Big Data and the NHS – The Care.data row


The British Medical Association (BMA) has called for a halt to the UK government’s controversial Care.data initiative, which aims to use patient data to enhance insights about long-term conditions and unhealthy national trends, until it has been better communicated to patients.

The Care.data scheme intends to gather information from patient records, drugs companies, insurers and third sector organisations and pool this into a new, centralised NHS patient records database. NHS England says this will improve insights into a range of health conditions and help clinicians develop better ways of diagnosis and treatment.

Assessing the risk of sharing patient data

Originally intended to start next month, the Care.data scheme involved GP surgeries compiling patients’ data from next month. Information about prescribed medicines, weight, blood pressure and a full medical history covering past illnesses would be taken and given to the NHS every month.

After a risk assessment found that hackers could identify patients, even after efforts to anonymise the data, NHS England now says the scheme will begin in the Autumn.

While the Health and Social Care Information Centre (HSCIC) maintains that patient identifiable data will be omitted, those opposed to the new initiate say that critical patient data will be compromised. Where pseudonyms are used, reverse engineering could link medical histories to the individuals they come from, with serious and potentially damaging consequences.

Patients will also be needing more time to understand the plans and be afforded the choice of opting out. This follows mounting criticm that NHS England has failed to adequately inform patients. While the NHS did agree to a leafleting campaign following pressure from the Information Commissioner’s Office, surveys show that only a third of households have received information.

To date there has been no national TV campaign or press conference to launch the initiative. While this may be put down to a squeeze in spending on public services, much scepticism surrounds the most controversial aspect of the Care.data project – the sharing of patient data with private companies.

Big data, healthcare and privacy

There have been more than two million “serious data breaches” of NHS patient records since 2011. Little wonder then that questions loom large over whether the NHS can make a success of the Care.data scheme, and its quest to become paperless by 2018.

Writing for Zdnet, Jo Best says the Care.data initiative is much too important to get wrong yet the NHS has so far struggled to keep up with the pace of technological change:

“The NHS is trapped between its paper past and its digital future, a rock and a hard place it can’t get out of.  UK patients’ notes have traditionally been kept on paper, which has the advantage of being lossless and less leaky than its digital counterpart.

“However, as my own and many others’ experience shows, the NHS’ addiction of paper has all the downsides of the format with none of its benefits. Before the NHS could ever hope to make the best use of the scads of data it has, it must render it all into digital form, securely, and easily accessible. The electronic patient record fiasco showed how difficult such a task would be, and that involved a small section of the data the NHS holds on its patients.”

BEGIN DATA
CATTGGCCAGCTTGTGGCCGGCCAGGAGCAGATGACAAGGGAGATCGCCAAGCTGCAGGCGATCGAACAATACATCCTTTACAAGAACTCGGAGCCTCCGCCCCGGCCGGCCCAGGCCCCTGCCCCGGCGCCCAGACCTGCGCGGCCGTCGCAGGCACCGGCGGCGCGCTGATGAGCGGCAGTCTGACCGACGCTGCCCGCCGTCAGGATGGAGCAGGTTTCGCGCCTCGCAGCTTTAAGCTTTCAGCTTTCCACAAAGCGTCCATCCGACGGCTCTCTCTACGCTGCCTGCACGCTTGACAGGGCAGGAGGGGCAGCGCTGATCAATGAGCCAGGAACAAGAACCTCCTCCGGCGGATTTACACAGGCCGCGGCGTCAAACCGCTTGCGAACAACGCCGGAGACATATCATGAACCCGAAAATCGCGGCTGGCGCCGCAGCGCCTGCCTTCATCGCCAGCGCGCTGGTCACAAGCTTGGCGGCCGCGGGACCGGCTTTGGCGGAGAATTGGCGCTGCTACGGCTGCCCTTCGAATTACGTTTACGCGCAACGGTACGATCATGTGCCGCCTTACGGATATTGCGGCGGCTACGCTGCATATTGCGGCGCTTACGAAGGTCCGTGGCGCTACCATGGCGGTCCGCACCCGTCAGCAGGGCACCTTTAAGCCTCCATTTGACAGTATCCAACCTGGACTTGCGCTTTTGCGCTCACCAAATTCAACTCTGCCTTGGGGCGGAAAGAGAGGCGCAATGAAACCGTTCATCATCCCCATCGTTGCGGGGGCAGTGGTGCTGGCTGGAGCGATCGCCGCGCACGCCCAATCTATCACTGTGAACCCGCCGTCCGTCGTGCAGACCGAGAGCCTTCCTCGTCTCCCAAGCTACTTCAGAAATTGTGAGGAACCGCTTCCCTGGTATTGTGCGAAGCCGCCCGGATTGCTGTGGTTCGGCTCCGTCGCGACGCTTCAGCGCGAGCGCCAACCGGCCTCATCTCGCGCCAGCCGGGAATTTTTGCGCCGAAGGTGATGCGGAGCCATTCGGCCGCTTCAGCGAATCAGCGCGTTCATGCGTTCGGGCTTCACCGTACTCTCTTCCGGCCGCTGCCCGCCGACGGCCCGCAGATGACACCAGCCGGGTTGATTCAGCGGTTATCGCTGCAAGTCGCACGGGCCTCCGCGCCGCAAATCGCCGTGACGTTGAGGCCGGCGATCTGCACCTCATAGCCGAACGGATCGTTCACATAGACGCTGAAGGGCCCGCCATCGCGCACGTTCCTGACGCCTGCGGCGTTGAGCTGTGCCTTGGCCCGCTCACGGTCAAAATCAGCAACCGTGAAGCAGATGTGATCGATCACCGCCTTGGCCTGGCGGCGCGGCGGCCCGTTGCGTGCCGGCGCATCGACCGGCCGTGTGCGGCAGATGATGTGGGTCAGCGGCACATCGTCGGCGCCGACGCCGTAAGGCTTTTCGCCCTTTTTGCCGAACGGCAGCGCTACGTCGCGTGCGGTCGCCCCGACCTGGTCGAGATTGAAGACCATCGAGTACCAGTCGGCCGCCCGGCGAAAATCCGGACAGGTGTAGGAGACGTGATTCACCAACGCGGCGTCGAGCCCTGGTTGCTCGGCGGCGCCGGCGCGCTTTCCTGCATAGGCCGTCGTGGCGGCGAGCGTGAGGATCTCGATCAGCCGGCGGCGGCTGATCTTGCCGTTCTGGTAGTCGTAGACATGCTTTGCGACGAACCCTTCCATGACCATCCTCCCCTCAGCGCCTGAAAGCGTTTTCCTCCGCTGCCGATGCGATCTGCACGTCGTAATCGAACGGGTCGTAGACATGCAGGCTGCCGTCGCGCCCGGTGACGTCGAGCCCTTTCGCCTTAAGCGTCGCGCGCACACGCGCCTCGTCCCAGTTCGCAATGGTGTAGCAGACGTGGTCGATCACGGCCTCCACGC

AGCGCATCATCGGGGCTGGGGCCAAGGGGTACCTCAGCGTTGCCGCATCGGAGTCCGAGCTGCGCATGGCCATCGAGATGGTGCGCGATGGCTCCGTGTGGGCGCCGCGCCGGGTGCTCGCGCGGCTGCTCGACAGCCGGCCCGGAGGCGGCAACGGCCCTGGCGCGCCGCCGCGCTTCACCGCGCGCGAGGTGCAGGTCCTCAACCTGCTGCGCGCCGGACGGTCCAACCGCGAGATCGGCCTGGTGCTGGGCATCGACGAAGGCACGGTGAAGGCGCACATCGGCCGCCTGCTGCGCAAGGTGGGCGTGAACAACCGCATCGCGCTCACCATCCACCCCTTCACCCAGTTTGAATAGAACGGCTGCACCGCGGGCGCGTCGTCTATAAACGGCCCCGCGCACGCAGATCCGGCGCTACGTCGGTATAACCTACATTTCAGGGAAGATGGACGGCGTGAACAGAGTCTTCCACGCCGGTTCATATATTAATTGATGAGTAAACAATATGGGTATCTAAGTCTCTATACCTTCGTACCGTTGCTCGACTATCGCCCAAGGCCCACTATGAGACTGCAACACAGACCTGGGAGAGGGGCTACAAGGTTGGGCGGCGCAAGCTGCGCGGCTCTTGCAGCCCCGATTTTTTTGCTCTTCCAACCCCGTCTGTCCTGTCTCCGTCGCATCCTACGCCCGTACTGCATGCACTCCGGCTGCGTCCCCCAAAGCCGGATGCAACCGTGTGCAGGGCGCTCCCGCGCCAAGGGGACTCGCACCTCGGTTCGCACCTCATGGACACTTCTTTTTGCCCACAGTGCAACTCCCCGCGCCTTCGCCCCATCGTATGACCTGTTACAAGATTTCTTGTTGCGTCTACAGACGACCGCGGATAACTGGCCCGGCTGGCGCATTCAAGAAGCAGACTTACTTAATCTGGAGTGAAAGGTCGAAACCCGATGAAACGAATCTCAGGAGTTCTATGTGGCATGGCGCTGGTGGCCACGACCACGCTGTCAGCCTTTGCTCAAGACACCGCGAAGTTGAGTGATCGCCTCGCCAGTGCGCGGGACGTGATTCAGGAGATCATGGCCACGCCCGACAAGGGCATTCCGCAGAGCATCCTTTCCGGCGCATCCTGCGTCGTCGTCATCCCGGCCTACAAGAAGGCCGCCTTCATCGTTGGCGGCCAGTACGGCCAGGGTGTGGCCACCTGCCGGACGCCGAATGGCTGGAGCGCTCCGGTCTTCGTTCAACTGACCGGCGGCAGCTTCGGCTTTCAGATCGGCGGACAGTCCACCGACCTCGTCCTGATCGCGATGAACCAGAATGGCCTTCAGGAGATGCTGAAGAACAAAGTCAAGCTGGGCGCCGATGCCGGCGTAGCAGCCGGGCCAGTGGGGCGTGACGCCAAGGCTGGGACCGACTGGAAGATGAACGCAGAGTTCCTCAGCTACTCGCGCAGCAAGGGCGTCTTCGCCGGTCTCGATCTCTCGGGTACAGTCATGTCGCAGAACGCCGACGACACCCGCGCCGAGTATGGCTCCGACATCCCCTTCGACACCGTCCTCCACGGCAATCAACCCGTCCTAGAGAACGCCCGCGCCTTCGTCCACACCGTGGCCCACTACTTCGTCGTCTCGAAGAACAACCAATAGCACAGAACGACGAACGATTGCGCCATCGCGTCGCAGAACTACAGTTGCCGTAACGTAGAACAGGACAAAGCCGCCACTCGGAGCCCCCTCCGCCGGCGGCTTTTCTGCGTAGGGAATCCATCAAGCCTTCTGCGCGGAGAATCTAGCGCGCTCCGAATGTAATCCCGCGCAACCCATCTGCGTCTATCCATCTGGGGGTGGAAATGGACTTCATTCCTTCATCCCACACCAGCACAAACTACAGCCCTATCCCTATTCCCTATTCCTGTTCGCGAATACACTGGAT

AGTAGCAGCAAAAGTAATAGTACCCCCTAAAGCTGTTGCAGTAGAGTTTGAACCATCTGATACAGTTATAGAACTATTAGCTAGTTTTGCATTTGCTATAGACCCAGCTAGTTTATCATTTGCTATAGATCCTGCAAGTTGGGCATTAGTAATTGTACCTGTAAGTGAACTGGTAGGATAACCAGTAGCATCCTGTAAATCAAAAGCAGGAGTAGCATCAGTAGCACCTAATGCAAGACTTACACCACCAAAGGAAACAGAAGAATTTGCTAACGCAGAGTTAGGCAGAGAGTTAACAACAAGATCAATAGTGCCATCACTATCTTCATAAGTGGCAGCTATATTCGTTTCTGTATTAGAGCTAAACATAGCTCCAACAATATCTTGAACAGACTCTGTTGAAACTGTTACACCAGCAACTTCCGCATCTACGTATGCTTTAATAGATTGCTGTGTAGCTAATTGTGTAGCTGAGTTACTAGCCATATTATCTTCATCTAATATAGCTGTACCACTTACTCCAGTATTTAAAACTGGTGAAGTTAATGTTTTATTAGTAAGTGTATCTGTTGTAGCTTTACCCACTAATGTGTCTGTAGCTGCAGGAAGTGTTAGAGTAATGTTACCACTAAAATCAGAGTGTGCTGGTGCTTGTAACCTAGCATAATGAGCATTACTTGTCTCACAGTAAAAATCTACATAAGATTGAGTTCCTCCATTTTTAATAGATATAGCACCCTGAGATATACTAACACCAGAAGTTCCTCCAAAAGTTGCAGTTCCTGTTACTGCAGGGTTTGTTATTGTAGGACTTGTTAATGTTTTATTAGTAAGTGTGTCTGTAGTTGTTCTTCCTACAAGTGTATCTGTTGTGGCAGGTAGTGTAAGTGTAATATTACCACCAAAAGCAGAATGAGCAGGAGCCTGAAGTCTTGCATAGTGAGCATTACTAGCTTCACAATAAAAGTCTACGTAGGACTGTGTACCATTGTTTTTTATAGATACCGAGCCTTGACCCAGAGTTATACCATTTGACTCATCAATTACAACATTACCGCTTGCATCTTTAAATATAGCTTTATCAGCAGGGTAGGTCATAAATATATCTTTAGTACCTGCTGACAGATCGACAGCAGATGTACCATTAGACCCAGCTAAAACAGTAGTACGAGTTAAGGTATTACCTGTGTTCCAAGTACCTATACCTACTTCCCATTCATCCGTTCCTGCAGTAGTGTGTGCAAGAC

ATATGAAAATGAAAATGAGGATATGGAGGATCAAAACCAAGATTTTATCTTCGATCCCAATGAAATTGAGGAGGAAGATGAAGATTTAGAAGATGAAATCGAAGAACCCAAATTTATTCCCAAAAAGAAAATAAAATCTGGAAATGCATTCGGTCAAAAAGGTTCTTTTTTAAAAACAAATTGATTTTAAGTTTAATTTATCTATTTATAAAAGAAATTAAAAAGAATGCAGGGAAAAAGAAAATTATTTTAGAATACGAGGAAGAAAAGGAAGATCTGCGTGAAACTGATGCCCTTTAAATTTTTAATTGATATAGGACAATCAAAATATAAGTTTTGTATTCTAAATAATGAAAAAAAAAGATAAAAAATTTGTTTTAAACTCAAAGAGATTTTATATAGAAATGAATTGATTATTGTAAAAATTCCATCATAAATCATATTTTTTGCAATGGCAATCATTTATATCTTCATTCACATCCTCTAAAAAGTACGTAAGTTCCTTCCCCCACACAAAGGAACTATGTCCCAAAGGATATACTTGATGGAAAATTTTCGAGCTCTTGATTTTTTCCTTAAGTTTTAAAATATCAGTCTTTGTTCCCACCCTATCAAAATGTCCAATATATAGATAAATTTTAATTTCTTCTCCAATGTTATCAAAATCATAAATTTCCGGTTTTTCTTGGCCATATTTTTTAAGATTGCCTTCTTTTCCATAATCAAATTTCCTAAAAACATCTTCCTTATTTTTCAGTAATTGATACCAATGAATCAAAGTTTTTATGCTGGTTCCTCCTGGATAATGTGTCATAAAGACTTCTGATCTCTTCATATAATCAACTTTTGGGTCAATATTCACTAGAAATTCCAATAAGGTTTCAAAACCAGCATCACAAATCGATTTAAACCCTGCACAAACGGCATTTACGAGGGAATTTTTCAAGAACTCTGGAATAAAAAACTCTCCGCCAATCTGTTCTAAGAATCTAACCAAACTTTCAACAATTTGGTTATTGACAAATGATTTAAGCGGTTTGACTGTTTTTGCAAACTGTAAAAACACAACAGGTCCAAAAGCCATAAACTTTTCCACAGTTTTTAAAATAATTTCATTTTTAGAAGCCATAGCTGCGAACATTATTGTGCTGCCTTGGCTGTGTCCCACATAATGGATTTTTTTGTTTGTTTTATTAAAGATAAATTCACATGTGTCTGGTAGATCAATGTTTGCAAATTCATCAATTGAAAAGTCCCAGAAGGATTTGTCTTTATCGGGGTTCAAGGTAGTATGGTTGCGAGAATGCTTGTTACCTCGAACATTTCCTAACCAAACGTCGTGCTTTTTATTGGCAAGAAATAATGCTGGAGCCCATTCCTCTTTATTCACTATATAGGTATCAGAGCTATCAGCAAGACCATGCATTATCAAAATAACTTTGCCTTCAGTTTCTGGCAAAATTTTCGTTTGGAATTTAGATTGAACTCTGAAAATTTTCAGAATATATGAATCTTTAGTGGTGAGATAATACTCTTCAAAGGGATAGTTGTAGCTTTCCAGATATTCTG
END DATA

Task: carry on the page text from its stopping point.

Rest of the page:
She continues:

“And what of our right to change our minds? This too should be considered. Under the current scheme, if, having shared your data, you subsequently decide you’d prefer not to be included in the database, your record can’t be removed. Data-sharing should not be such a binary proposition: the data defines an individual, it should be up to them to decide whether, when or where it’s included in Care.data or not.”

Going forward NHS England will be looking to reclaim public trust in the scheme. So far suggestions about a better marketing drive via postal, televised and radio campaigns have been put forward. NHS England will also be looking to partner with reputable charities and patient groups to help explain the scheme to win support from the public.

But, as the BBC’s Nick Triggle notes, “the fear now inside the organisation – and among the many supporters of Care.data – is that the concept has become so tarnished that whatever is done now will be wrong.”

The furore about the scheme to date contains instructive lessons on how not to roll out a public sector technology project.

Join us at Whitehall Media for our 5th biannual Big Data conference on 19 June, 2014 at the Hotel Russell in central London where we will be discussing privacy, healthcare and big data alongside other exciting technology trends and innovations. For more details, visit: www.whitehallmedia.co.uk/bda. Later this year, we will be holding our prestigious 6th annual Public Sector ICT (PSEICT) conference on 11 November, 2014 where we will directly address deployment of technology and innovations across government and the public sector as a whole.